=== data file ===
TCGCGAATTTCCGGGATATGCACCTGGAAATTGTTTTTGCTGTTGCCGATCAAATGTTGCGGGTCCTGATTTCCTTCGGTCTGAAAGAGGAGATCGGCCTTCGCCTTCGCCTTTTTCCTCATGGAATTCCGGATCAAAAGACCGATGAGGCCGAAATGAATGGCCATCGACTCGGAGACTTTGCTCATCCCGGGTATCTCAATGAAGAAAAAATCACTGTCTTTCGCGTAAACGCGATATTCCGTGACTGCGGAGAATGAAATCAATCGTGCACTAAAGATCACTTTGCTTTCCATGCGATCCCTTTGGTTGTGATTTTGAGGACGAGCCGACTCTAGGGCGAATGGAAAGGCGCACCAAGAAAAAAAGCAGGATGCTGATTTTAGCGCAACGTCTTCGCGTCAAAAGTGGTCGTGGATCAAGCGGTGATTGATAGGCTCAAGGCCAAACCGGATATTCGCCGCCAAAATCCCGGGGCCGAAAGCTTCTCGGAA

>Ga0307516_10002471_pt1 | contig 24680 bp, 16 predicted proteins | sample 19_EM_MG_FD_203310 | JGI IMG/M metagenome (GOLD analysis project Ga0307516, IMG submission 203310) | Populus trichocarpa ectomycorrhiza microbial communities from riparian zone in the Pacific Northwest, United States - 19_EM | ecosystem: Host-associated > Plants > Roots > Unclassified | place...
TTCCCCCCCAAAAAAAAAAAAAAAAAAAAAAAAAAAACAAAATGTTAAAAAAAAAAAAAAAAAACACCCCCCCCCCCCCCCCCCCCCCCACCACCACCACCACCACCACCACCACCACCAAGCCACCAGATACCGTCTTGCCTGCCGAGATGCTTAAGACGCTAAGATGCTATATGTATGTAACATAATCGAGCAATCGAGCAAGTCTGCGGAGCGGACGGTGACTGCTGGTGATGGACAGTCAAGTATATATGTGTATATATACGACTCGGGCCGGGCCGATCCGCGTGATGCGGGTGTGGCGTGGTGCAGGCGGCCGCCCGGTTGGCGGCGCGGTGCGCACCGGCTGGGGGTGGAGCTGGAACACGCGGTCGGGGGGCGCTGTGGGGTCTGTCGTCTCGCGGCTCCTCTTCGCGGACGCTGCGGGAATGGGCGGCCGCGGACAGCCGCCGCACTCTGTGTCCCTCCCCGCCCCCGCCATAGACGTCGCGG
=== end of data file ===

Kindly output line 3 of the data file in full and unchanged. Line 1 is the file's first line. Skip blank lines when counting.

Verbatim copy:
TTCCCCCCCAAAAAAAAAAAAAAAAAAAAAAAAAAAACAAAATGTTAAAAAAAAAAAAAAAAAACACCCCCCCCCCCCCCCCCCCCCCCACCACCACCACCACCACCACCACCACCACCAAGCCACCAGATACCGTCTTGCCTGCCGAGATGCTTAAGACGCTAAGATGCTATATGTATGTAACATAATCGAGCAATCGAGCAAGTCTGCGGAGCGGACGGTGACTGCTGGTGATGGACAGTCAAGTATATATGTGTATATATACGACTCGGGCCGGGCCGATCCGCGTGATGCGGGTGTGGCGTGGTGCAGGCGGCCGCCCGGTTGGCGGCGCGGTGCGCACCGGCTGGGGGTGGAGCTGGAACACGCGGTCGGGGGGCGCTGTGGGGTCTGTCGTCTCGCGGCTCCTCTTCGCGGACGCTGCGGGAATGGGCGGCCGCGGACAGCCGCCGCACTCTGTGTCCCTCCCCGCCCCCGCCATAGACGTCGCGG